NICK MASON’s SAUCERFUL OF SECRETS - London Camden Roundhouse 04 May 2019
With Pink Floyd now defunct (and half of the original lineup dead), and both David Gilmour and Roger Waters working in their own solo spheres, Nick Mason – the only member of Pink Floyd to play on every album and at every show – occupies the enviable status of being both the last man standing for this great band, and perhaps its most fervent cheerleader. At 75, it’s a strange time to be on your first solo tour, but Pink Floyd have never been the most conventional of bands.
In another universe, the Floyd would have carried on like The Stones, touring football stadiums every so often as an incredibly well paid job on the back of yet another greatest hits record, before one of them finally dropped dead in a hotel room in Copenhagen being almost as rich as God herself.
In this world, the Floyd simply took breaks and made solo material – inevitably one of them lasting 25 years, and then the band were no more. One can hardly accuse Mason of hurriedly exploiting the bands name for glory ; starting his first solo tour in his seventies, in theatres about 50 times smaller than the final Floyd tour, and ticket prices being at least half what you might expect from an original member of the band - having waited a diplomatic quarter century to do so, it feels like a faithful and proud reclaiming of the bands often overlooked early material. There’s a sense that this tour is the sole result of his phone never ringing, and Mason wanting to simply go and play drums on songs he loves with his friends. No song in tonights set is less than 47 years old. Frighteningly, none of these songs were recorded whilst I was alive. And I am in my lateish forties. Most of them were never played live by Pink Floyd since before I was born. And there’s no real reason I can think of why : most of it is staggeringly good, and clearly points to the melodic strengths of The Dark Side Of The Moon.
The early Pink Floyd – with Syd Barrett – is a band that ceased to exist fifty one years ago ; if you saw them then, there’s a slim chance you aren’t in your Seventies. And an even slimmer chance you remember any of it. The band Mason fronts is a convincing mixture of Floyd alumni – including their live bass player of over thirty years, Guy Pratt – alongside Gary Kemp and Lee Harris on guitars, and Dom Beken on keyboards; all of whom seem to be living out their childhood dreams that were forged by listening to Relics at school in the 70’s, and now get to play the songs with the bands original drummer. The Pink Floyd rhythm section of the past 30 or so years, performing the bands early material, on tour in small rooms, feels like fun. It’s the first tour that Mason has played without a second drummer / percussionist on stage since I was four years old. But it doesn’t show.
It feels like a fleeting glimpse of what may have happened then : every song is dispatched with a sonically pure, precise but faithful sound, with Mason pounding the drums in the way that demonstrates how whilst he always played to the benefit of the song and not his ego, his strength came in knowing when not to overplay the song. Material such as “Interstellar Overdrive” sounds muscular and powerful – the way the records never quite captured thanks to limited technology and rushed studio budgets.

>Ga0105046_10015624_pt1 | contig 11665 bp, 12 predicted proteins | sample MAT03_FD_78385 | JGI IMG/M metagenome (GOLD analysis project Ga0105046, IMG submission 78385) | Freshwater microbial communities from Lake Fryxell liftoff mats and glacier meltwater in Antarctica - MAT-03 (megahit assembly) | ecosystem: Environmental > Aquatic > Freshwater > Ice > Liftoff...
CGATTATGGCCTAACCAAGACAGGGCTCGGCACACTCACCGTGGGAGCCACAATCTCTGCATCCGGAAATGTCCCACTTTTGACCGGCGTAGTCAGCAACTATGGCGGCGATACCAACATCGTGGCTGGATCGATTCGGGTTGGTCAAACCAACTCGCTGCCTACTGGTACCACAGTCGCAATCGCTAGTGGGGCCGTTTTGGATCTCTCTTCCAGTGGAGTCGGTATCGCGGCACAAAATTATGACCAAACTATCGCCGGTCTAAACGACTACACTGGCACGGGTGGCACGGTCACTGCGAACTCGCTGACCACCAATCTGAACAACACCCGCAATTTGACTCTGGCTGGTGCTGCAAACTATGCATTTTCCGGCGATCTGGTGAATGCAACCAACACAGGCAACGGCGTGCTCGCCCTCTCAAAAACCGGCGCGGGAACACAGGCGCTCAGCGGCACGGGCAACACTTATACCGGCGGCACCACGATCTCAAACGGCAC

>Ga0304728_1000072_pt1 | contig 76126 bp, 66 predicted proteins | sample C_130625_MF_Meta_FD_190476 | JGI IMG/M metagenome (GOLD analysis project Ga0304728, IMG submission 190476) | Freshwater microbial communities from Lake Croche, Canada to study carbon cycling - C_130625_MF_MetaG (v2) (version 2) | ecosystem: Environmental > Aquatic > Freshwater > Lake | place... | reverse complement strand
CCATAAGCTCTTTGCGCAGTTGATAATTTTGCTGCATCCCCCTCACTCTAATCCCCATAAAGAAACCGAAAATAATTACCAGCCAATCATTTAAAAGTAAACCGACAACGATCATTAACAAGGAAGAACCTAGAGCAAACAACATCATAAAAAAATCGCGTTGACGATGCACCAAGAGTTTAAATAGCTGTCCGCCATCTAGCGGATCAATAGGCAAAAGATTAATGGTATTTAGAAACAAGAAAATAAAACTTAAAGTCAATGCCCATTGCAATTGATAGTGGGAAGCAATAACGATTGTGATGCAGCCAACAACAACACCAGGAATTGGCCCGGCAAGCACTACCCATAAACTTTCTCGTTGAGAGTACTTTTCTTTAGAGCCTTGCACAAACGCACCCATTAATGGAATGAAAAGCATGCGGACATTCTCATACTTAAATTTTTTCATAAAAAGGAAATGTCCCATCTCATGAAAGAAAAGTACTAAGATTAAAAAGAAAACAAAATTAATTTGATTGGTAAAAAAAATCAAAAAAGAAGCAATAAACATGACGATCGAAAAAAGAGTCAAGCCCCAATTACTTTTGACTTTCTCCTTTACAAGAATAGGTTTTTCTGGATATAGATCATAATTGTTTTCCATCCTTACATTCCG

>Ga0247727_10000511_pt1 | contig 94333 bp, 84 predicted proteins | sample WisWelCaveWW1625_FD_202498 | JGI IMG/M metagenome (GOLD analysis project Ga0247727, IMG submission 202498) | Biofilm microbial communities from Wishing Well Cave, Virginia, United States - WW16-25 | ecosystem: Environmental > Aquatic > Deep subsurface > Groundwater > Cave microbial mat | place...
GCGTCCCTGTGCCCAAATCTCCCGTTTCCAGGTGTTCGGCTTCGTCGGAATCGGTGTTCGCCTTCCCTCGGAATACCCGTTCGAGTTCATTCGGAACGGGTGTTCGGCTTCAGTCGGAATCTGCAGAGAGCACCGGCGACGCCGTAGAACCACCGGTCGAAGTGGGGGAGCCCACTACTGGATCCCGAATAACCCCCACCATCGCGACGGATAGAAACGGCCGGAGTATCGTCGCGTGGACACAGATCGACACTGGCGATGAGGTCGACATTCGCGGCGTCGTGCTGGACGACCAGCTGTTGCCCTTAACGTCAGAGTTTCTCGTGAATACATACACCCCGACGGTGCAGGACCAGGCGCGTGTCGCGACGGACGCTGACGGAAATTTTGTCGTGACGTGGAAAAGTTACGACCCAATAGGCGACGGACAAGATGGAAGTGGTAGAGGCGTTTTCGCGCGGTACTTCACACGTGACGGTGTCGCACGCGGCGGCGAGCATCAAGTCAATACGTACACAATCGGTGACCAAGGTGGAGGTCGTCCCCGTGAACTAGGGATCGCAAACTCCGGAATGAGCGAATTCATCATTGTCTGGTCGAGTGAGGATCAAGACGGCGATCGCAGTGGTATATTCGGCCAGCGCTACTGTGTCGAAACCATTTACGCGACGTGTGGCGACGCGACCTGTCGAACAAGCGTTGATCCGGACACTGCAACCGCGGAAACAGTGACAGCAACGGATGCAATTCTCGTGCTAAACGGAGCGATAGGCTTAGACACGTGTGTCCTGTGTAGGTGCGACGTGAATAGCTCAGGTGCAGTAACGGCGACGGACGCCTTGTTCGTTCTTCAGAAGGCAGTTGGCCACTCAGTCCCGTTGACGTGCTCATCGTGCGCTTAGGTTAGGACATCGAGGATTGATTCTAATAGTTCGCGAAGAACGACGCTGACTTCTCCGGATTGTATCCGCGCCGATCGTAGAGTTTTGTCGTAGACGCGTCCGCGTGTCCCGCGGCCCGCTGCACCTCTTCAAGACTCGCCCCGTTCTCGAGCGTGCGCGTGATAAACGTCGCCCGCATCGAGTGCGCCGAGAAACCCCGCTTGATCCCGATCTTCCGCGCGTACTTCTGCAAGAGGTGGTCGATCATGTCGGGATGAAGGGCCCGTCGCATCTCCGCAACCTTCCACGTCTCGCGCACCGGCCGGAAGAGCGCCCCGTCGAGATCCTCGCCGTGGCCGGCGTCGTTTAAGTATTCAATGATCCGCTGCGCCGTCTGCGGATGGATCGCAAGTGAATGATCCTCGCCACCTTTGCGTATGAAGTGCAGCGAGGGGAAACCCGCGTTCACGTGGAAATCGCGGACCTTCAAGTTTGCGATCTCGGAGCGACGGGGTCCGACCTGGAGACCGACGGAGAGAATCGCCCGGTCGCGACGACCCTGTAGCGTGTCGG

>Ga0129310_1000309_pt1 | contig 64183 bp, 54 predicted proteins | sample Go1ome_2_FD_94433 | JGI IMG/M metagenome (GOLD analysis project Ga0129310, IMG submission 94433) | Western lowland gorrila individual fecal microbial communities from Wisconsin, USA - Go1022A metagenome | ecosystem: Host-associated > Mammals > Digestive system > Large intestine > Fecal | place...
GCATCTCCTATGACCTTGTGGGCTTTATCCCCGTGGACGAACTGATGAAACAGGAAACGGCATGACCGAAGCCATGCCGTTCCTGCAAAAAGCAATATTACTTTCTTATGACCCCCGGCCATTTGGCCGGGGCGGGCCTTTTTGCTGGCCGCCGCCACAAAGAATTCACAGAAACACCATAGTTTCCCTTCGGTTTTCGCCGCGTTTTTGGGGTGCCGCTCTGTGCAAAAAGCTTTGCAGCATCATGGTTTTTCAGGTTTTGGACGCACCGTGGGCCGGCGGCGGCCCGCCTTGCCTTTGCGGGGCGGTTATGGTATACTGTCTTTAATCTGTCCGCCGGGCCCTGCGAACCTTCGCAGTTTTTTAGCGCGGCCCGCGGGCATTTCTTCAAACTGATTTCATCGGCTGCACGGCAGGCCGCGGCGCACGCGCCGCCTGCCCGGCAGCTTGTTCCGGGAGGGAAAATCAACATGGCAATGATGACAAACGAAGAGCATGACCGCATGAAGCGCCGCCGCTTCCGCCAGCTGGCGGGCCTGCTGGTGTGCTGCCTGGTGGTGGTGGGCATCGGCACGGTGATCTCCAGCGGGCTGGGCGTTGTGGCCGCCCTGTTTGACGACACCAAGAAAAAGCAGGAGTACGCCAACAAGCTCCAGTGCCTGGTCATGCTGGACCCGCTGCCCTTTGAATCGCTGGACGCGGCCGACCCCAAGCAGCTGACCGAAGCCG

The choice of songs is astute ; with a clear selection of strong material cherry picked from the first six studio albums – including three songs from the much overlooked ‘Obscured By Clouds’, including the brilliant, and pounding title track which slips effortlessly into “When You’re In”. There’s a medley of “If” and “Atom Heart Mother” which – if you close your eyes – could be any one of a million early 70’s live recordings. Alongside songs which, if you’d told me five years ago I’d be watching a founder member of Pink Floyd perform “Vegetable Man” or “The Nile Song”, I’d’ve told you to stop lying to me. The early Floyd material is – was – fiercely inventive and fun, but sporadically brilliant, and sometimes rubbish. Such was the life of a young, hardworking band who made an album every year whether they had written enough songs to justify it. By the time the set comes to a close, “See Emily Play”, “Bike” and “One Of These Days” reaches a thunderous ending, it feels like an authentic recreation of what Pink Floyd might have been like. The pensioner in a tie-dye shirt headbanging on the front row seems to agree.
Huge chunks of this are Mason fronting a tribute band to himself ; but also, if anyone has the right to play the early Floyd material live, it’s Nick Mason. Nobody else is doing it – as both other living members rarely, if ever play anything recorded earlier than 1973. And this bands material ends at 1972. Overall, it was an unexpected, revelatory treat that showed just how wrong anyone who writes off their early years is. A Saucerful Of Secrets feel like a glimpse into what these songs might once have been like and a vital restatement of the bands early work – making these songs live and breathe again on stage in a way almost all of us have not seen in our lifetimes. Miss it at your peril.
Obscured By Clouds
When You’re In
Remember A Day
Atom Heart Mother
If (pt 2)
The Nile Song
Green Is The Colour
Let There Be More Light
Set The Controls For The Heart of The Sun
See Emily Play
One Of These Days
A Saucerful Of Secrets
Point Me At The Sky